Cold Light Of Day

  • 1996
  • 1 HR 40 MIN
  • R
  • Thriller

Among the many serial killer movies crowding the video racks, THE COLD LIGHT OF DAY stands out as a creepy, disturbing piece of work. In an Eastern European village, a young girl is found murdered and stripped naked in the woods. A vagrant is arrested for the crime, despite the protests of detective Victor Marek (Richard E. Grant) that they have the wrong...read more

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Among the many serial killer movies crowding the video racks, THE COLD LIGHT OF DAY stands out as a creepy, disturbing piece of work.

In an Eastern European village, a young girl is found murdered and stripped naked in the woods. A vagrant is arrested for the crime, despite the protests of detective Victor Marek (Richard E. Grant) that they have the wrong man. When the suspect kills himself, the police close the case. Victor

resigns from the force but continues to investigate on his own. Deducing that the killer traveled a certain roadway, Victor takes over operation of a gas station on the route and invites homeless mother and daughter Milena (Lynsey Baxter) and Anna (Perdita Weeks) to live with him in the adjoining

house. Victor hopes young Anna's presence will attract the real killer, and sure enough, she catches the attention of the psycho, pediatrician Vladimir Kozant (Simon Cadell).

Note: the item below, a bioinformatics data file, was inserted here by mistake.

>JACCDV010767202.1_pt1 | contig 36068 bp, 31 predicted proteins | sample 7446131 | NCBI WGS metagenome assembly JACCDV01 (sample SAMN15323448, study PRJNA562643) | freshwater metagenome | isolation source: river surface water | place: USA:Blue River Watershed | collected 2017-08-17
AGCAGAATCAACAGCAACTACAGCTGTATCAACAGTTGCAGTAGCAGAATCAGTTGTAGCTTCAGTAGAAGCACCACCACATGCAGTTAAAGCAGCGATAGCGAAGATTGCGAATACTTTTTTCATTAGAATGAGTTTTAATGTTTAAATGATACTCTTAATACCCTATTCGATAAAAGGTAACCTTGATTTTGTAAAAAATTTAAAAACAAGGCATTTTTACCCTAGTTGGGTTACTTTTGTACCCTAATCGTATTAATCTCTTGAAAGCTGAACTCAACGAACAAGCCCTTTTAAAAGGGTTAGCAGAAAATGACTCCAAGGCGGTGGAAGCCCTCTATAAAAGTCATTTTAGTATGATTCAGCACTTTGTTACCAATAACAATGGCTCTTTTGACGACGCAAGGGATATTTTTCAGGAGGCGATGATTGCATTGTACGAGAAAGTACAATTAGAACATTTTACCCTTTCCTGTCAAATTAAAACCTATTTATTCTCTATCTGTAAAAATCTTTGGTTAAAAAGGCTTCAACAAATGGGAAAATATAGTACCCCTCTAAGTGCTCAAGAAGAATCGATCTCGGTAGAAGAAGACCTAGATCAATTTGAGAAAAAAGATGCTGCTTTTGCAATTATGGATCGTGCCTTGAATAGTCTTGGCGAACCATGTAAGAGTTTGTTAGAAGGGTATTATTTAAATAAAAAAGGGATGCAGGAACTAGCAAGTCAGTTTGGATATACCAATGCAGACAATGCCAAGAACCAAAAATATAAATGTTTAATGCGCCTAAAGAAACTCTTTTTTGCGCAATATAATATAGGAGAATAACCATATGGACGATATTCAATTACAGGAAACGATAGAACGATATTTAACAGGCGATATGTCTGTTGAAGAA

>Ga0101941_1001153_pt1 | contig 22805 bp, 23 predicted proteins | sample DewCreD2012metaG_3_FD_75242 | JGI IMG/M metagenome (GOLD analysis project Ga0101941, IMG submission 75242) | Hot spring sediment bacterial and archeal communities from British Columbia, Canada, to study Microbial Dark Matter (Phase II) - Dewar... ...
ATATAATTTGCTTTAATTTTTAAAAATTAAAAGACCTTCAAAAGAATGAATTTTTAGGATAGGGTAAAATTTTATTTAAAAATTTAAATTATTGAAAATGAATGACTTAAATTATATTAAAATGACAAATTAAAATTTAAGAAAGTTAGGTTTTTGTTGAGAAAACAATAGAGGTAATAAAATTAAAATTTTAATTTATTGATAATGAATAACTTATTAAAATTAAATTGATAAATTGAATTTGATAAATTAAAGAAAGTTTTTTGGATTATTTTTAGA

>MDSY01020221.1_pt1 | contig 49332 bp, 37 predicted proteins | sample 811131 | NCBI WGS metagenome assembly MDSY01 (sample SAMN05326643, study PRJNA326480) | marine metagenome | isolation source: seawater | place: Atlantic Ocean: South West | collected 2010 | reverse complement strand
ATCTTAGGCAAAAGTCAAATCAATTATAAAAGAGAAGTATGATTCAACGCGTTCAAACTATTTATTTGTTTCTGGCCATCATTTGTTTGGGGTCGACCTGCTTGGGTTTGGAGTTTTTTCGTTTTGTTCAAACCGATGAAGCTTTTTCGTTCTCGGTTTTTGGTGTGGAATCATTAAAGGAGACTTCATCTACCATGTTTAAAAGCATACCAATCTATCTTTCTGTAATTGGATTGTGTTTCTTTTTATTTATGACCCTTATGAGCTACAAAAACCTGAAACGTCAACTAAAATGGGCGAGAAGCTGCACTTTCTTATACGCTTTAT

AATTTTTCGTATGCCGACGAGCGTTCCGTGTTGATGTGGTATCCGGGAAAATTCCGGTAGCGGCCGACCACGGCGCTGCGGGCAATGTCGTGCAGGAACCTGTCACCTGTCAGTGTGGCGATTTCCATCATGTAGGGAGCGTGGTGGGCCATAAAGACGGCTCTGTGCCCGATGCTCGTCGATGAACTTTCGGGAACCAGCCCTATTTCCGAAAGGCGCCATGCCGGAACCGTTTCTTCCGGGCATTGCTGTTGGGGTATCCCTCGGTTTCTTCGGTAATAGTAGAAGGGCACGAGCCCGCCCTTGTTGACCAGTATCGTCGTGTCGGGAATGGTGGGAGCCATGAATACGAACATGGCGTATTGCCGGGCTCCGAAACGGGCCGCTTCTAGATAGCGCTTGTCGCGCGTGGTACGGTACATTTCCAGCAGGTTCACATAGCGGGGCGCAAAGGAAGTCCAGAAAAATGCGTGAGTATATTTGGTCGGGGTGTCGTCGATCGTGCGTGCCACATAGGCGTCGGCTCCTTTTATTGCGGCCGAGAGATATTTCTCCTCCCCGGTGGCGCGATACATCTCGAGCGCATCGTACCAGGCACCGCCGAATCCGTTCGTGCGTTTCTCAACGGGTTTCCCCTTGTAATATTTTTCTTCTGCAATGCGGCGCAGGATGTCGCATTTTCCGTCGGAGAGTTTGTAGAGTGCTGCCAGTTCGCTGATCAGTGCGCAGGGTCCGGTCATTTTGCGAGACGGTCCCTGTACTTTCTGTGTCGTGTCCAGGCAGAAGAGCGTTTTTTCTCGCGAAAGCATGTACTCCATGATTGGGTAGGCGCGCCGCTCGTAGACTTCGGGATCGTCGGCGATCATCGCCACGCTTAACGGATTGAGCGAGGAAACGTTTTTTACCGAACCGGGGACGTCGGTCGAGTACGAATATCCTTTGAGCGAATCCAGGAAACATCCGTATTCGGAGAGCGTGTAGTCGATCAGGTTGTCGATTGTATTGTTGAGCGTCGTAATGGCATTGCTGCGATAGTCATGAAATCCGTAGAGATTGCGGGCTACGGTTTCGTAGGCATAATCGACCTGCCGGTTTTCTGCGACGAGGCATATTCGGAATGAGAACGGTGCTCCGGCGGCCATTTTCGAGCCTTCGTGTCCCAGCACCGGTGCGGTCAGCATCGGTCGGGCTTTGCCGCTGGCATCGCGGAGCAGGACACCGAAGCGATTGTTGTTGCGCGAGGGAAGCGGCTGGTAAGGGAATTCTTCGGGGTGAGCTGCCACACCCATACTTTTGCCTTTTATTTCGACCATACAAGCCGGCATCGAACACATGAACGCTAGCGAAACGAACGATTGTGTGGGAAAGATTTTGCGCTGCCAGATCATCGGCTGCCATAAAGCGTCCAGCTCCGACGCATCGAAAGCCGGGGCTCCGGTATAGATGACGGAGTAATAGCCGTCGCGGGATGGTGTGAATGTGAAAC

Victor gradually develops real feelings for Milena, who has become suspicious of his activities, and finds himself compelled to tell her the truth. Furious, Milena makes ready to leave with Anna, and Victor's former police colleagues arrive to take him away. At the same time, however, Kozant has

lured Anna into the woods. Victor escapes from the cops and confronts him. Kozant takes Milena hostage, but Victor is able to outwit him and Milena shoots Kozant dead. Later, Victor and Milena are reconciled.

The character of a heroic cop protecting an innocent woman from a threatening psycho has become a cliche, but THE COLD LIGHT OF DAY adds a dark, compelling twist. Consumed by his pursuit of the madman, Victor initially thinks nothing of putting little Anna in danger and only confesses the truth to

Milena when it is almost too late. Grant is perfect for the role, possessing both the necessary edge and also the innate humanity to keep Victor from becoming overly unsympathetic. Baxter holds her own as a strong-willed woman who is anything but a helpless heroine, and Cadell is genuinely

frightening as the villain.

Dutch director Rudolf van den Berg, whose previous film THE JOHNSONS (1992) was more explicitly horrific, treads on some touchy ground in dealing with a child sex-killer. But his approach, while direct, remains unexploitative, and he creates several chillingly suggestive moments; the first we see

of Kozant, for example, is his hands gently pressing on a little girl's bare stomach in his clinic. Van den Berg also brings a redeeming panache to such token scenes as the killer fetishistically fondling children's dolls and the climactic standoff between Victor and Kozant, who is given a depth

of pathology not seen in most screen psychos.

The credits somewhat misstate the story's origins, citing the title of a German film (Es geschah am hellichten Tag, called IT HAPPENED IN BROAD DAYLIGHT in the US) also based on Friedrich Durrenmatt's book, which is actually titled Das Versprechen ("The Pledge"). This same novel was filmed again in 2001 as THE PLEDGE. (Violence, nudity, adult situations, profanity.)

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